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In Andalusia, floods bring challenges, community

In Andalusia, floods bring challenges, community

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A man navigates hoses, which are pumping floodwater from backyards on Wednesday in Andalusia.

ANDALUSIA — At 4:30 a.m. on Wednesday morning, Candy Dooley looked out the window and saw it everywhere, black and thick like tar.

Floodwater from the Mississippi River, inching toward homes mere feet away.

Dooley got ready in a hurry. Friends and members of the family had been preparing for this since Monday night, sandbagging the river rim and putting pumps in place.

But on Wednesday morning, more help was needed. So at 6 a.m., Dooley sent a text to friends in the area asking for help.

Three hours later, 15 volunteers had shown up. By mid-afternoon, a sandbag barrier had been laid to wall-off the rising river.

“That’s Andalusia,” Dooley said. “You ask for help and you get it.”

Dooley, who works at Bettendorf Heating & Air Conditioning, estimated that over the last three days around 20 people had volunteered dozens of hours to sandbag the row of homes that back the Mississippi River, west of Andalusia proper.

Flooding materials can break the bank — over $3,000 for the pumps, in addition to some 2,500 sandbags, 70,000 pounds of sand, and the opportunity cost of time spent preparing for a flood, Dooley said.

And that doesn’t include any costs of flood damage, which can be astronomical if severe.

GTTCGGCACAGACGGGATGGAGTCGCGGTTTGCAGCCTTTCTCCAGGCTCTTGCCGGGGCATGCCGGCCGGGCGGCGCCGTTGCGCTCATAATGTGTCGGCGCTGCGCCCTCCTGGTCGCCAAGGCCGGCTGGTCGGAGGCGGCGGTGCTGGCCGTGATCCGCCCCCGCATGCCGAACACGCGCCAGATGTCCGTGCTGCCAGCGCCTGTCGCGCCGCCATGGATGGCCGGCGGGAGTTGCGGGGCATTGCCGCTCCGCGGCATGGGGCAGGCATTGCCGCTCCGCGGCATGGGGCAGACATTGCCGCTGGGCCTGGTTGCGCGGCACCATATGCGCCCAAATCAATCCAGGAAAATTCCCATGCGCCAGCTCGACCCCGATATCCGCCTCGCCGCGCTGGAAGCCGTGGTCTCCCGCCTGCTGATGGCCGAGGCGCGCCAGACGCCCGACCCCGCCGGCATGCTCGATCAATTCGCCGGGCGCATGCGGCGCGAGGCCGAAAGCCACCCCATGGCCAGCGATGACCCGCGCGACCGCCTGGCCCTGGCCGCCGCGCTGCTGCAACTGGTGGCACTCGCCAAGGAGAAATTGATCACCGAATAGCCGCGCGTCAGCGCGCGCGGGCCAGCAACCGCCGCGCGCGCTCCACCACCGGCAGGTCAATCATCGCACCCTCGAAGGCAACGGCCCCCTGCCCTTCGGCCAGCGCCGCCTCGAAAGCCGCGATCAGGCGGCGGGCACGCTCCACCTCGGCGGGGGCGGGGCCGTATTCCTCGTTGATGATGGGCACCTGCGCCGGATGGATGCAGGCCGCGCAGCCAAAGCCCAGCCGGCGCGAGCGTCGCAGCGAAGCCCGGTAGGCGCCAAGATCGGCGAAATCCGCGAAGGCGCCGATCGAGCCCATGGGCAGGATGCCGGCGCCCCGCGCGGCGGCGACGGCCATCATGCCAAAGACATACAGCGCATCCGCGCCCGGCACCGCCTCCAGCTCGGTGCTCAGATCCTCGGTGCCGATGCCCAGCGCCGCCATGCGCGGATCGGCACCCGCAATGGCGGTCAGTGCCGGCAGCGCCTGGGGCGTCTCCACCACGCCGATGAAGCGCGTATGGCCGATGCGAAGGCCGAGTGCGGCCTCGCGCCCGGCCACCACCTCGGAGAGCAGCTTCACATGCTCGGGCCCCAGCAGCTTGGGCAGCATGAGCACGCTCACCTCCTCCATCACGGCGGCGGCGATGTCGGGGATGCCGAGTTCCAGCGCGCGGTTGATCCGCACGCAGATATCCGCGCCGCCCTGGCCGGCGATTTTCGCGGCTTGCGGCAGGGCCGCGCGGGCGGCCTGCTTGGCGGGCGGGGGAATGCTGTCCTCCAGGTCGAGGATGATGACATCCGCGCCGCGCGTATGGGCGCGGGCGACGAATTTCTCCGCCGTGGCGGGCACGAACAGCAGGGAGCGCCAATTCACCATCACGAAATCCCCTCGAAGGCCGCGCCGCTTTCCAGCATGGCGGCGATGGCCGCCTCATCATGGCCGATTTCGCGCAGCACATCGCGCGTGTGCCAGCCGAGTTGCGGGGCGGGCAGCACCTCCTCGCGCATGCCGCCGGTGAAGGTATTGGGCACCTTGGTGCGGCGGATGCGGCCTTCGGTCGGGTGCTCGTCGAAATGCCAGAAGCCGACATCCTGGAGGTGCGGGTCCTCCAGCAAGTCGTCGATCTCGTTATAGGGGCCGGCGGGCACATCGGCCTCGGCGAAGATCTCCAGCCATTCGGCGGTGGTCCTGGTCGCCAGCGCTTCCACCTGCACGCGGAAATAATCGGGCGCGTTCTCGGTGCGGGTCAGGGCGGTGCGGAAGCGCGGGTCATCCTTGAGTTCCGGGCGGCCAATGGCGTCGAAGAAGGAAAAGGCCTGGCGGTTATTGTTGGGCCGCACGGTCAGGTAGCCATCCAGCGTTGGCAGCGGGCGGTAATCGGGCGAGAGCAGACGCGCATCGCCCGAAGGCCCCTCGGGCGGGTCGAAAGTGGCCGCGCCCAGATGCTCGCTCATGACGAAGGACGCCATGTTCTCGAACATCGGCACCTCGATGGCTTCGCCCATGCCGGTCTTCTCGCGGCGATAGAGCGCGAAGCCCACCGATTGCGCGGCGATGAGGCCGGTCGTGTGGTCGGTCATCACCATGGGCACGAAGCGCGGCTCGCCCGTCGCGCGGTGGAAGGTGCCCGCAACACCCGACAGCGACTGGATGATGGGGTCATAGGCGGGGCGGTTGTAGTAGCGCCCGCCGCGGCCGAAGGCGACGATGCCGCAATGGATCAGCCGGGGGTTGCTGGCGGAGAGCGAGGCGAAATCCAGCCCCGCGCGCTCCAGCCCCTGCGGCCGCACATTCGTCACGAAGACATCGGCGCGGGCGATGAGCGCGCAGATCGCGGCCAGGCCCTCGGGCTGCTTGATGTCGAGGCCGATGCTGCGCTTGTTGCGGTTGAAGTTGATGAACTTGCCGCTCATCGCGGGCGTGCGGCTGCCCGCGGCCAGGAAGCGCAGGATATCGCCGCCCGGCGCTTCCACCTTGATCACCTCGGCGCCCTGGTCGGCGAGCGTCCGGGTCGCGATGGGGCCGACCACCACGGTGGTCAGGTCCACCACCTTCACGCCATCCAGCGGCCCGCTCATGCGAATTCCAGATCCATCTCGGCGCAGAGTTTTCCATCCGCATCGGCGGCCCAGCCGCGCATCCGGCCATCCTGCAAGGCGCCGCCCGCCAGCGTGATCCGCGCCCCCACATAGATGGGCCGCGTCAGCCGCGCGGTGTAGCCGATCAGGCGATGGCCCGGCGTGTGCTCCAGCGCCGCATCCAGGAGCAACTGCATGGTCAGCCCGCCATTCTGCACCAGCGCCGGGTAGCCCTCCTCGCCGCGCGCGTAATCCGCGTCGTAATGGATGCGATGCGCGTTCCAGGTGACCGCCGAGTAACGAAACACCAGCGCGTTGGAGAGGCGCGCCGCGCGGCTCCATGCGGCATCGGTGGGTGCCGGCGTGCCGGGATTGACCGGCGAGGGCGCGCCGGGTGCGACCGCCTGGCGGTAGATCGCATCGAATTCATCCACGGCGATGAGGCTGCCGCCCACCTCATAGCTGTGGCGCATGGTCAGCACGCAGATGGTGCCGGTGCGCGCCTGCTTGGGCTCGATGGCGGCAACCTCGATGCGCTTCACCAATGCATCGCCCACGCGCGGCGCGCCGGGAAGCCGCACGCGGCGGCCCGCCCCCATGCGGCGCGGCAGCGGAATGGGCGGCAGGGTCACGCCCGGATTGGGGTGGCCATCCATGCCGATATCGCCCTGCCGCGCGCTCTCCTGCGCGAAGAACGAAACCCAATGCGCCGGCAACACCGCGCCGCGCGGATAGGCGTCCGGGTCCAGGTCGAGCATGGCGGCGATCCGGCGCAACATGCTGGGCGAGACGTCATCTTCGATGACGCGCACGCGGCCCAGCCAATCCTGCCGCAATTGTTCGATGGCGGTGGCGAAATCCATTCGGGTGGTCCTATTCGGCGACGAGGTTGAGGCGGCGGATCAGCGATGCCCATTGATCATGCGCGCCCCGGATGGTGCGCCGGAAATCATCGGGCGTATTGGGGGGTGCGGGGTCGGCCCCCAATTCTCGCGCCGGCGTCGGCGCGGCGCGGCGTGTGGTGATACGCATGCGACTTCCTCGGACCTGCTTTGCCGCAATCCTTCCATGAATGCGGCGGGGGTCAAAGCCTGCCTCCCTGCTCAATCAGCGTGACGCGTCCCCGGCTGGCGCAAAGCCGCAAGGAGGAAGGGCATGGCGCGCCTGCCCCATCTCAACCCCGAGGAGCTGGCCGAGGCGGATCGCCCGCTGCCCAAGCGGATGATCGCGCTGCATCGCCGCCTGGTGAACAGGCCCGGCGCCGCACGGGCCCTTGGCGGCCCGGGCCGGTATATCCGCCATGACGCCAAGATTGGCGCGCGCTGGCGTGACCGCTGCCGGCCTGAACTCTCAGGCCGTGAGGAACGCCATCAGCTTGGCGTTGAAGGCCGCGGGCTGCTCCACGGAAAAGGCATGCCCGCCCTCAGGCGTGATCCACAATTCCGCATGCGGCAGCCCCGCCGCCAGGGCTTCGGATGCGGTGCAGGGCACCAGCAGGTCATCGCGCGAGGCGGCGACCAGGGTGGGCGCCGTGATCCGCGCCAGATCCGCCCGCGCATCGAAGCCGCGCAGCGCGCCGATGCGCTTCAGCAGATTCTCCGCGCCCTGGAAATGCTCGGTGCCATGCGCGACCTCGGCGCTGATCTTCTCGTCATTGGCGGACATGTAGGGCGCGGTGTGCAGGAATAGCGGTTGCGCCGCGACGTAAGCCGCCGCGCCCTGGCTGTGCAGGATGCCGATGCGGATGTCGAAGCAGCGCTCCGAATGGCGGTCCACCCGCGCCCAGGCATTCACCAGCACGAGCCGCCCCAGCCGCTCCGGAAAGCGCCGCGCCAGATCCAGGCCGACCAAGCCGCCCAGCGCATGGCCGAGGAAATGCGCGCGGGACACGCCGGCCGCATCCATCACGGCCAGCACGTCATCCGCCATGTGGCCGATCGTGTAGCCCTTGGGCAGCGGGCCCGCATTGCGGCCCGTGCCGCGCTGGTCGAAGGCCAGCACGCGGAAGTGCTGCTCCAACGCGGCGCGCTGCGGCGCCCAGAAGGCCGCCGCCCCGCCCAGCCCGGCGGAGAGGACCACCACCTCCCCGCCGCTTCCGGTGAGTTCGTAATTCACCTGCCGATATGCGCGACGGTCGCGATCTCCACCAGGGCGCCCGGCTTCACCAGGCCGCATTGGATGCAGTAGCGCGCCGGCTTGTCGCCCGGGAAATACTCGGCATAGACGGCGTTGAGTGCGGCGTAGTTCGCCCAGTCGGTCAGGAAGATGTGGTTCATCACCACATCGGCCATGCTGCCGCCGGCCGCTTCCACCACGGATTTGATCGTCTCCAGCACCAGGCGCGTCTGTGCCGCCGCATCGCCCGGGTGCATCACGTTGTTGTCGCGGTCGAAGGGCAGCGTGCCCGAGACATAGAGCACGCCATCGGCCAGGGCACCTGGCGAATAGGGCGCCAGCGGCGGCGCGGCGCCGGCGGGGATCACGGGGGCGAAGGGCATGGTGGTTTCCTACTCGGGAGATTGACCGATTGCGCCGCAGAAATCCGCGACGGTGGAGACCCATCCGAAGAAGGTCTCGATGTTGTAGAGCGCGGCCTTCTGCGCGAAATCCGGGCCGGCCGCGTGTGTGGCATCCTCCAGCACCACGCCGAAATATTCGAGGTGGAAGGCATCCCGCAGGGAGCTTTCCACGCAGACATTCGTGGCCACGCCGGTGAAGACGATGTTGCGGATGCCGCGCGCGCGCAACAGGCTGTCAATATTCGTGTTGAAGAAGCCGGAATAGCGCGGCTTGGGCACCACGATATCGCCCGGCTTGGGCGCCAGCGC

Like every river town in the area, Andalusia has been battered by heavy rainfall and rising floodwaters over the last week.

Near the center of the village, a creek had overflowed onto 2nd Avenue, blocking a section of the road. A makeshift wall had been set up to keep the water from spilling onto nearby properties and roadways.

At the port of Andalusia, off 1st Street, water had risen nearly to the height of the dike. Trees, light poles, and boat landings popped up through the surface of the water, half-submerged.

Kayla Ulfig, of Milan, said that the massive rise of the water level was “mind-boggling.” Her son, Nick, liked to descend the dike’s hill in search of turtles around the water.

But the water level had risen 10 or 15 feet, she estimated. Nick wondered where the turtles go when the port floods.

Still, for homeowners, the harshest effects of the flooding might be felt along the Mississippi River, west of the village.

Up and down Illinois 92, dozens of houses, farms, driveways, roads, and fields were flooded or bogged. One large home at the end of a short block was untouched by the creeping water as of Wednesday afternoon, but its driveway was inaccessible.

A neighbor said the water had risen recently and rapidly, and there was some concern the situation might soon get worse.

Adversity tests community. But, if Dooley and her neighbors are any sign, Andalusia seems eager to let the rising floodwaters not sink their sense of home.

“We’re fortunate, very fortunate,” Dooley said from the porch, gazing into the passing waters of the mighty river. “I wouldn’t give up this community for anything.”


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